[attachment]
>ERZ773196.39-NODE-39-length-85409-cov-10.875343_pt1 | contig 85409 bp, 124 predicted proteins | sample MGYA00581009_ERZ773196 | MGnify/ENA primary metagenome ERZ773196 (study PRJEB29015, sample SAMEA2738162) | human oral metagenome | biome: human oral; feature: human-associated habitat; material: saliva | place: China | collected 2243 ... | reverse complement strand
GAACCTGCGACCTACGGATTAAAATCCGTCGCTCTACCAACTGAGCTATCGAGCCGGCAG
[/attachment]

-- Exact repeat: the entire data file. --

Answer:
>ERZ773196.39-NODE-39-length-85409-cov-10.875343_pt1 | contig 85409 bp, 124 predicted proteins | sample MGYA00581009_ERZ773196 | MGnify/ENA primary metagenome ERZ773196 (study PRJEB29015, sample SAMEA2738162) | human oral metagenome | biome: human oral; feature: human-associated habitat; material: saliva | place: China | collected 2243 ... | reverse complement strand
GAACCTGCGACCTACGGATTAAAATCCGTCGCTCTACCAACTGAGCTATCGAGCCGGCAG